Yes it is well known that most EC leaders do not like original sin, or do not want to connect it to descent. That’s fine, however there remain a large number of theologians that aren’t ready to take that leap. Maybe they are wrong, or not, but they are part of the audience.
Your position here certainly has some defenders. I’m just not convinced. I see some real challenges to that view. I’m fine with you (or anyone else) holding it, but I think it misses something.
Also, I’m not putting forward an “Augustinian” view.
Regarless, it seems that his whole argument is an argumetn from absence:
What this means is transparent: There isn’t a single verse in the entire Hebrew Bible that produces the theology put forth by the traditional interpretation of Romans 5:12. The idea that Adam’s guilt was transmitted to all humanity is completely absent from OT theology. One would think that, given its central importance to the whole idea of salvation, if this view were accurate, at least one writer in the OT during the 2000 year history of Israel from Abraham to Jesus would have put the idea out there. But none did (under inspiration to boot).
This is, it seems, an argument from absence. However, I’m not sure it is absent. You see the outlines of this in the OT very clearly. Perhaps I am wrong, but statements like that make me just wonder if he even knows what I am talking about.
Yes, Ezekiel 18:20 is a common proof text against original sin. This, however, misses the context of that passage, and is very much a selective reading of the OT. The larger narrative is of exactly the opposite. We see Isreal in exile and occupied because of the sins of their fathers. God mercifully provides provision for people, but they are subject to the sins of their fathers. Passages like Jeremiah and Ezekial what talk about God treating them for their own sins are not a statement about the world as they find it, but about God’s intention and desire.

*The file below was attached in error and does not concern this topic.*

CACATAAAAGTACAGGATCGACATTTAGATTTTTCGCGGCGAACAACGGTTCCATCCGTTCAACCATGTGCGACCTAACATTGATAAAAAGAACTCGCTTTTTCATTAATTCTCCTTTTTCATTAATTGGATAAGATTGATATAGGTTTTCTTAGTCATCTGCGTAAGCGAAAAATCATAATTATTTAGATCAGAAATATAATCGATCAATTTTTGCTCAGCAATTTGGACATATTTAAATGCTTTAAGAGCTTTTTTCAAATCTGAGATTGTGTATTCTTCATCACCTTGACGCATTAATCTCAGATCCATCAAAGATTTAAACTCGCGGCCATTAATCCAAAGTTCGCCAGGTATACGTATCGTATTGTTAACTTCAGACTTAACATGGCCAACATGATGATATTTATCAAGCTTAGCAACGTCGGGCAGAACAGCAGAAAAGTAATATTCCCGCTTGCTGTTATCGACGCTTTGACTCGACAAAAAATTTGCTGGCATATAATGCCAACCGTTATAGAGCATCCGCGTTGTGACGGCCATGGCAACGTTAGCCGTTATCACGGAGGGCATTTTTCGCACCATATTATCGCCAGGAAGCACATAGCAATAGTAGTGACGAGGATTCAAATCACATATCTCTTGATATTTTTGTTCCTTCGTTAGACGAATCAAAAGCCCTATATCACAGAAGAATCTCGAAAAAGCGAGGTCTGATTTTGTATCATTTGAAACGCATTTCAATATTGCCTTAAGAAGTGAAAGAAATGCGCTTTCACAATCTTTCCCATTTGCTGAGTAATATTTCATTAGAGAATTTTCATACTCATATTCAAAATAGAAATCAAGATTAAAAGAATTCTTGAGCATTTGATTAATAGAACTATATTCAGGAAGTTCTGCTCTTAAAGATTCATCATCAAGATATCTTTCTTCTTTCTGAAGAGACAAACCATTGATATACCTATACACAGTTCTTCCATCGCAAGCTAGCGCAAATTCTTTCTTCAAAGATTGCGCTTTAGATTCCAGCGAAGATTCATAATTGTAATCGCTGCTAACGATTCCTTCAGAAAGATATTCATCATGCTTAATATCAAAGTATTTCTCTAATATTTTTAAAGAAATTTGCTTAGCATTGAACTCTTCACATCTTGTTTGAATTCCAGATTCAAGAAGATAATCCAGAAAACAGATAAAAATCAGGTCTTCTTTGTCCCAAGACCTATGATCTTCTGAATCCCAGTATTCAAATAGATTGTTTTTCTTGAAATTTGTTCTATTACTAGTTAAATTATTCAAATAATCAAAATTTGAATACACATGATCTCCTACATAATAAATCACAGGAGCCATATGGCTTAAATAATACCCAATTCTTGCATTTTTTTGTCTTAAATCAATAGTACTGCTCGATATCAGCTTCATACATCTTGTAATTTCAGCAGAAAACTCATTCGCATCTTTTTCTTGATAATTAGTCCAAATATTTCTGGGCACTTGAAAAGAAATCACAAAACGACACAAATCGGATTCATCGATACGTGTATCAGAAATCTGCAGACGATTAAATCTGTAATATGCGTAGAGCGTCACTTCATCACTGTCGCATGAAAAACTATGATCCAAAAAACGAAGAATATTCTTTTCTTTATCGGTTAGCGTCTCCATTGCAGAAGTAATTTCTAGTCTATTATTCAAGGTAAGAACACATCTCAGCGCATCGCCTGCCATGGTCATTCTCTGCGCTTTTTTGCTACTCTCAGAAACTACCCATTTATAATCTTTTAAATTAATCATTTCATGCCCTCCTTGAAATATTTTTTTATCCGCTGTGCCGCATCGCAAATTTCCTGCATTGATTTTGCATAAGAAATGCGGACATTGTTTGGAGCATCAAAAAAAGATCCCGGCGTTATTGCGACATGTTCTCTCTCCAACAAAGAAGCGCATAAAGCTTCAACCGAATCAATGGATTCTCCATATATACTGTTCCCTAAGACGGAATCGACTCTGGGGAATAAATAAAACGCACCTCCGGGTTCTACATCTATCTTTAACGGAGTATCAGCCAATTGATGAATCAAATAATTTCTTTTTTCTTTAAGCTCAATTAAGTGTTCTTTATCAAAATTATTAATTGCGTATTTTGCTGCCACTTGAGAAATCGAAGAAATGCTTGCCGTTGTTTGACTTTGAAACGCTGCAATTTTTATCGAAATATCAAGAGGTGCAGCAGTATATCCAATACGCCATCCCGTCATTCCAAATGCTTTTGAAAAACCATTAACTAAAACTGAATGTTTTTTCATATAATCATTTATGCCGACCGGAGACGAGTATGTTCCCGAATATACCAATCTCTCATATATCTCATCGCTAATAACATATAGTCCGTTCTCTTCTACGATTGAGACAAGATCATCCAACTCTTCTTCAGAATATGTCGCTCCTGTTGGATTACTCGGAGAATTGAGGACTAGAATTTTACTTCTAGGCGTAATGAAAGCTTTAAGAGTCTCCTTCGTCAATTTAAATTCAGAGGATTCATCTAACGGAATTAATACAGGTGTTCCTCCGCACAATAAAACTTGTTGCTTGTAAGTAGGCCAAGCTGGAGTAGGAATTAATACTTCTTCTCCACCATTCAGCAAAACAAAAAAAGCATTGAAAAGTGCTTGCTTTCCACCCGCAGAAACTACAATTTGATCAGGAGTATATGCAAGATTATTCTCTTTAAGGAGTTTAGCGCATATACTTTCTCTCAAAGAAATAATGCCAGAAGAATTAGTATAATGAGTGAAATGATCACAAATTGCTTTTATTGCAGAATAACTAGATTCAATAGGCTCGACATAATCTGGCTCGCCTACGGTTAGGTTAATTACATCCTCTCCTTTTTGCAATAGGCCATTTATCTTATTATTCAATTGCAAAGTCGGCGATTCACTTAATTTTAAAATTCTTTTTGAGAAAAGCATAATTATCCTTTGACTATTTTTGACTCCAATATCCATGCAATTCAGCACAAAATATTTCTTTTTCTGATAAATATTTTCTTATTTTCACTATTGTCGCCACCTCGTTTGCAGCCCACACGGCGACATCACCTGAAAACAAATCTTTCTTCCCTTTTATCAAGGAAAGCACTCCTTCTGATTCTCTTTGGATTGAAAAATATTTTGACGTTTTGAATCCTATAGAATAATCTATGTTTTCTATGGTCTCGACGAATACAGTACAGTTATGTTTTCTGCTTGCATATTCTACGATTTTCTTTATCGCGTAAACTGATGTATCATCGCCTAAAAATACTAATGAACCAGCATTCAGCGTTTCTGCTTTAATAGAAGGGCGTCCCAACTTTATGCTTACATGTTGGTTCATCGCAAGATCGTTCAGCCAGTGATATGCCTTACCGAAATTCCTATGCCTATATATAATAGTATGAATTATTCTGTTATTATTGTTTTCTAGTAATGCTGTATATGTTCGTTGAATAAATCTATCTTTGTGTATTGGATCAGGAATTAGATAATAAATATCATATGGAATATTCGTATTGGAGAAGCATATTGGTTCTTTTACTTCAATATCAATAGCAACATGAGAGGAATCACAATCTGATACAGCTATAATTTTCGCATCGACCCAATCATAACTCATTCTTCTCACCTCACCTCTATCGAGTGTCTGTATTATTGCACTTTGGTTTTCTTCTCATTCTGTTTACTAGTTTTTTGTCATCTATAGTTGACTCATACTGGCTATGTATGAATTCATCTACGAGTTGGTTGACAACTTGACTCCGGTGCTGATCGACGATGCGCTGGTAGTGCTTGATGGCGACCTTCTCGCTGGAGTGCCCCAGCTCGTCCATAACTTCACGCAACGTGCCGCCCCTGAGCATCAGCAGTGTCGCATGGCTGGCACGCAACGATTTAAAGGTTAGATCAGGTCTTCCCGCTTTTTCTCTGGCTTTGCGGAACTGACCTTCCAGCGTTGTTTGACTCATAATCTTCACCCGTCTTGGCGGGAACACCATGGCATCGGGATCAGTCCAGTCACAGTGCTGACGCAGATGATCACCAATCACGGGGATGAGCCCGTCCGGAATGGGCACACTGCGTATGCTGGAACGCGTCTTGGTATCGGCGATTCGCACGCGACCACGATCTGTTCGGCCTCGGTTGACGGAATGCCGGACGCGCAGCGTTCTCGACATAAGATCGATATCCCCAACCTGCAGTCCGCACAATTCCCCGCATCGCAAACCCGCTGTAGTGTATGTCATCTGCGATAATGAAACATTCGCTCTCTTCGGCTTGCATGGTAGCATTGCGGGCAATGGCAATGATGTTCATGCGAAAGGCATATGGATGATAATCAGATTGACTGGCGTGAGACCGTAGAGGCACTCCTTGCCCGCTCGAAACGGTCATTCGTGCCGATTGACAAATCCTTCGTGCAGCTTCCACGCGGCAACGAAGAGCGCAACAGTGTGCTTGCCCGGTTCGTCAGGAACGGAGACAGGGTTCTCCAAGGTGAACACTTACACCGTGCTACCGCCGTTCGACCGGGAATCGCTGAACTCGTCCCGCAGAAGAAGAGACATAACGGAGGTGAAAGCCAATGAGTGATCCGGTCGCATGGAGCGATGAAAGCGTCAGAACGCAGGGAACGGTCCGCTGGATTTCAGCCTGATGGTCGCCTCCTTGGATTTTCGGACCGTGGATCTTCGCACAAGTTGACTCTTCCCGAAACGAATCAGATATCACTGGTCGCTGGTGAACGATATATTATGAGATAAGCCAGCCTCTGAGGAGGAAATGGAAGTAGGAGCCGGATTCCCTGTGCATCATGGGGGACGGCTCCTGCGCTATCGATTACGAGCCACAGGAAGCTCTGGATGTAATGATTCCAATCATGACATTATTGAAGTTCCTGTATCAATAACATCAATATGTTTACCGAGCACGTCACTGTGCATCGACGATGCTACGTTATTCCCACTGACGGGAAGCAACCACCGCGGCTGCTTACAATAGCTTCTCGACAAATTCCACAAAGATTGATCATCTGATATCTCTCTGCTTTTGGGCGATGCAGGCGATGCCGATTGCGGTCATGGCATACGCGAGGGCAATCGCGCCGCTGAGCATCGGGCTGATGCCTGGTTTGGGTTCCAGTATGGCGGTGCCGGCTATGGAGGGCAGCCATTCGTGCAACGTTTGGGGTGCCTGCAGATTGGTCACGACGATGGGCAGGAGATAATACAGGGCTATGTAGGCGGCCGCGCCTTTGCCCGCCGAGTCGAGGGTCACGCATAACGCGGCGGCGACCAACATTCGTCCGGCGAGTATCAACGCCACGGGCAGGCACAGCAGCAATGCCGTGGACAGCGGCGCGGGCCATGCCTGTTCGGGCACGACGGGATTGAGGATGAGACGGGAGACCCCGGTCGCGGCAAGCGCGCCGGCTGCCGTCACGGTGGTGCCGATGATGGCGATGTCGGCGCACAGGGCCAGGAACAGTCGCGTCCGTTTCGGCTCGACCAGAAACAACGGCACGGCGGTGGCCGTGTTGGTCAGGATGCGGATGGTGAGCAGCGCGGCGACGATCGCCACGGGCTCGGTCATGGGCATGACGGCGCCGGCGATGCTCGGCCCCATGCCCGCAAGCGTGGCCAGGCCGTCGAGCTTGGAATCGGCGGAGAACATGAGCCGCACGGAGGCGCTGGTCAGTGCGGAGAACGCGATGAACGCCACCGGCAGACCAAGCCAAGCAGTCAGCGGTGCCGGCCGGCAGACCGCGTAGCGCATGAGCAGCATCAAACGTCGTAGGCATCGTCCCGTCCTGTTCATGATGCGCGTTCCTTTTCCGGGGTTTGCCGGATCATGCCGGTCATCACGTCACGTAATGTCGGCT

Once again, I think it is hard to read it any other way in light of the context. Children are suffering under God’s judgement because of the sins of their fathers in story after story in the OT. One of the most important ones on which I explicate is I Samuel 12 and Psalms 51, where David says he was “concieved in sin”, as he grieves the death of his unnamed son whose life was taken due to David’s sin. Here it is clear that God decrees this to happen, even though David’s son has done no wrong. This is one of the clearest example of the “unfairness” those who dispute original sin seek to avoid. But here, in the OT, we see it clearly laid out.
Also, @jongarvey and @Jack.collins reflections are helpful on it in that there is a difference in emphasis in the easter and western views. One focuses on “guilt” while the other focuses on “perishability.” With that in mind, we see clearly that Adam’s sin closed off access to the garden for everyone. That is a statement of original sin too. He closed to the door for everyone, not just himself. With that closed door, there is no more access to immortality, so all become perishable. Once again, we do see that notion of original sin right there in Genesis. It affects all his descendants. They inherit a world from Adam without access to the Garden. In that sense, they inherit his original sin.
I’d have to see some of those passages and narratives engaged before I’d be able to agree with that argument.